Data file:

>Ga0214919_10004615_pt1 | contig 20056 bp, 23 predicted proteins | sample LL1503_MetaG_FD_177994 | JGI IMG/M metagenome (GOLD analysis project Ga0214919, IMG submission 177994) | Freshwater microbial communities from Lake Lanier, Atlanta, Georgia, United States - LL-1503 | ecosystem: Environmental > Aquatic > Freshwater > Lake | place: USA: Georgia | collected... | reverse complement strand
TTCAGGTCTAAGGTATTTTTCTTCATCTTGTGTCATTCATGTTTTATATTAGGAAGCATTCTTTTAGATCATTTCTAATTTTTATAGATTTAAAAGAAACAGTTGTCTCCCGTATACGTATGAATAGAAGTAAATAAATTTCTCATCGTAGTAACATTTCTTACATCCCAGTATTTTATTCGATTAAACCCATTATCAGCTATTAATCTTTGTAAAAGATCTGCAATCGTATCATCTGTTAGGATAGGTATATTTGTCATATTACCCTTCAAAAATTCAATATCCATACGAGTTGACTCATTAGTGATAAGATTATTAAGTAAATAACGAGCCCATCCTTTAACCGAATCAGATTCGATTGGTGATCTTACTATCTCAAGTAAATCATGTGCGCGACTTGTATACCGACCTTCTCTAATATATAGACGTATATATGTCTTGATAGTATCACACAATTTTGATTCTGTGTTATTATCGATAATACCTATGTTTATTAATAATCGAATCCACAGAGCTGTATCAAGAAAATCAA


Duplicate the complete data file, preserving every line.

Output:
>Ga0214919_10004615_pt1 | contig 20056 bp, 23 predicted proteins | sample LL1503_MetaG_FD_177994 | JGI IMG/M metagenome (GOLD analysis project Ga0214919, IMG submission 177994) | Freshwater microbial communities from Lake Lanier, Atlanta, Georgia, United States - LL-1503 | ecosystem: Environmental > Aquatic > Freshwater > Lake | place: USA: Georgia | collected... | reverse complement strand
TTCAGGTCTAAGGTATTTTTCTTCATCTTGTGTCATTCATGTTTTATATTAGGAAGCATTCTTTTAGATCATTTCTAATTTTTATAGATTTAAAAGAAACAGTTGTCTCCCGTATACGTATGAATAGAAGTAAATAAATTTCTCATCGTAGTAACATTTCTTACATCCCAGTATTTTATTCGATTAAACCCATTATCAGCTATTAATCTTTGTAAAAGATCTGCAATCGTATCATCTGTTAGGATAGGTATATTTGTCATATTACCCTTCAAAAATTCAATATCCATACGAGTTGACTCATTAGTGATAAGATTATTAAGTAAATAACGAGCCCATCCTTTAACCGAATCAGATTCGATTGGTGATCTTACTATCTCAAGTAAATCATGTGCGCGACTTGTATACCGACCTTCTCTAATATATAGACGTATATATGTCTTGATAGTATCACACAATTTTGATTCTGTGTTATTATCGATAATACCTATGTTTATTAATAATCGAATCCACAGAGCTGTATCAAGAAAATCAA